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In a down year, Koji Uehara is still impressive

Sox closer Koji Uehara is one of the few bright lights left during the team’s dismal season. (Photo by Dilip Vishwanat/Getty Images)

Dilip Vishwanat/Getty Images

Sox closer Koji Uehara is one of the few bright lights left during the team’s dismal season.

ST. LOUIS — Counting his time in Japan, Red Sox closer Koji Uehara has been playing professional baseball since 1999. Experience has taught him not to be surprised by anything that happens.

Even a World Series champion dumping half its roster and falling into last place nine months later? Yes, even that.

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“I feel this is what it is in major league baseball,” Uehara said Thursday before the Red Sox lost to the Cardinals, 5-2. “This can happen to any team and any player can be traded. We had such an accomplishment last season, I think there was sort of a hangover.”

Uehara is now a shiny hood ornament on a rusty heap in the junkyard. His 23 saves are tied for fifth in the AL, as save opportunities are tough to come by. He had the save in Wednesday’s 2-1 win, but three of his previous five appearances were in non-save situations.

His statistics are a little down from last season, but still impressive. Uehara has a 1.39 earned run average and an 0.76 WHIP while averaging 11.3 strikeouts per nine innings.

General manager Ben Cherington said this week Uehara was asked about by other teams before the non-waiver trade deadline. But the Red Sox never came close to trading him.

“Fair amount [of interest]. To be expected given the performance,” Cherington said.

“There were a variety of factors. We felt like it was important to keep him.”

Uehara was stunned at the trade deadline in 2011 when the Orioles traded him to the Texas Rangers to get Chris Davis and Tommy Hunter. He has since resolved to be emotionally prepared for any possibility.

“I wasn’t worried about it,” Uehara said. “I’ve experienced being traded in the past and I didn’t think about.’’

Uehara will be a free agent after the season and the Sox would like to keep him around.

“We haven’t gotten to that,” Cherington said. “He’s a guy who has done a great job for us, certainly one of the guys that we would love to have here. We’ll address that after the season.”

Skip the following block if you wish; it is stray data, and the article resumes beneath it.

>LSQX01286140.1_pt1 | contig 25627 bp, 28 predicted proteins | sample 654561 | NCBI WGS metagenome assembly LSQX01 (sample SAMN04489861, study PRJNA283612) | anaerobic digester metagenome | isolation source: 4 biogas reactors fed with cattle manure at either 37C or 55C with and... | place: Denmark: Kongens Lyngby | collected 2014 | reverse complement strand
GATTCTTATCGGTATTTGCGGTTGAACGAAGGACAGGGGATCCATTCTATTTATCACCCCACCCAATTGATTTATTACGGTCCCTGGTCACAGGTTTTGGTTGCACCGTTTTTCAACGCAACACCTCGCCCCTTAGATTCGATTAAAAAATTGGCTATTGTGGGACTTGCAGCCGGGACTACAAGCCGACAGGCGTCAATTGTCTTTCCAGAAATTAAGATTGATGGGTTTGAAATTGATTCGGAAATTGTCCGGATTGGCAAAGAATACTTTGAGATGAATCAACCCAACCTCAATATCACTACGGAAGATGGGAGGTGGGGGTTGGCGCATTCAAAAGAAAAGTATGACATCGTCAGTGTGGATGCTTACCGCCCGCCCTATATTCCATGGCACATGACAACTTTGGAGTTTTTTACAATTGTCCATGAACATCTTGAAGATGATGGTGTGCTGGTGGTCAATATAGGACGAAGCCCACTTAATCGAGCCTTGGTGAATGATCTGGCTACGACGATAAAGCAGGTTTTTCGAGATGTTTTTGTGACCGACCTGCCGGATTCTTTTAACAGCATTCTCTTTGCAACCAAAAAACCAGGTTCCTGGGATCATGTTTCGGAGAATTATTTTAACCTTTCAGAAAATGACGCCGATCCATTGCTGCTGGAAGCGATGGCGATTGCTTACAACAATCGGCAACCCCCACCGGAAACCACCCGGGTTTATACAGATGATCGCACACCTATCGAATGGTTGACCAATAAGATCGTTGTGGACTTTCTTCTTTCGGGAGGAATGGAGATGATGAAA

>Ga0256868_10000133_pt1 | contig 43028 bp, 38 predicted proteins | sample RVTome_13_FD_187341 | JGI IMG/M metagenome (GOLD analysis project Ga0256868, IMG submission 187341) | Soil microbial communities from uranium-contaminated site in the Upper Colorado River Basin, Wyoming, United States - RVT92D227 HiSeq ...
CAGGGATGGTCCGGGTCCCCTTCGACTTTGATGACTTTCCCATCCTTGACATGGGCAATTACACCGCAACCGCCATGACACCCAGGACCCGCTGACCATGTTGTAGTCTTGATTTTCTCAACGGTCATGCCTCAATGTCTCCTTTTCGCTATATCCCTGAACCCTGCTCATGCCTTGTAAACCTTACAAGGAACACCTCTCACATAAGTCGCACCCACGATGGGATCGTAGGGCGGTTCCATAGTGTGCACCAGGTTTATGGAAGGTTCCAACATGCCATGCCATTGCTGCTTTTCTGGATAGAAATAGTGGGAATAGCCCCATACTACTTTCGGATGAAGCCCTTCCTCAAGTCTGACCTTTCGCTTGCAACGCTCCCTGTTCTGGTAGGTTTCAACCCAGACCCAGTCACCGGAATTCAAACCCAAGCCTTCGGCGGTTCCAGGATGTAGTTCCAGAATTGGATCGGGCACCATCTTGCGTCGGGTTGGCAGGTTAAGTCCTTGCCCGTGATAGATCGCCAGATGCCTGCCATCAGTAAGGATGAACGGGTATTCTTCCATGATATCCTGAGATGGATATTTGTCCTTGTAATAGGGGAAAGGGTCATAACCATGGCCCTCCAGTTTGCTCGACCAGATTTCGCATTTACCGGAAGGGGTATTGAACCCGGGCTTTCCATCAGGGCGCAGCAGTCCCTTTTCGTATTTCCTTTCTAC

Uehara turns 40 in April and the Sox could use their financial flexibility to make him a one-year qualifying offer [that limit will be approximately $15 million] and avoid a multi-year contract.

However it works, the Sox would want Uehara in their bullpen. That would enable them to focus on improving a rotation now missing Jon Lester, John Lackey, Jake Peavy and Felix Doubront.

“I’m obviously happy and honored they feel that way,” Uehara said. “Right now I want to focus on the games that are ahead. Boston has been good for me, but they are one of 30 teams I would consider.”

There was a coda to the Lester trade that generated plenty of smiles in the Red Sox clubhouse. Uehara’s son, 9-year-old Kazuma, had become friendly with Lester and his family. After the trade, Kazuma wrote Lester a letter and enclosed some money he had saved to donate to the Pediatric Cancer Research Foundation through Lester’s NVRQT Foundation.

“I’ll never be satisfied,” Uehara said. “But I’m pitching fairly well. I want to keep pitching this way as long as I can.”

“I did feel pretty proud of what Kaz did,” Uehara said.

Lester was touched by the gesture.

“Awesome thing for a 9-year-old to do. Must be the upbringing,” he wrote on Twitter.

For Uehara, it was another reminder of the bond between the players from the 2013 team — one that survives even trades.

“That was a special team and we have a special relationship,” he said. “With the language barrier, I did not get to know everybody as well as I would have liked to. But it was something I will never forget.”

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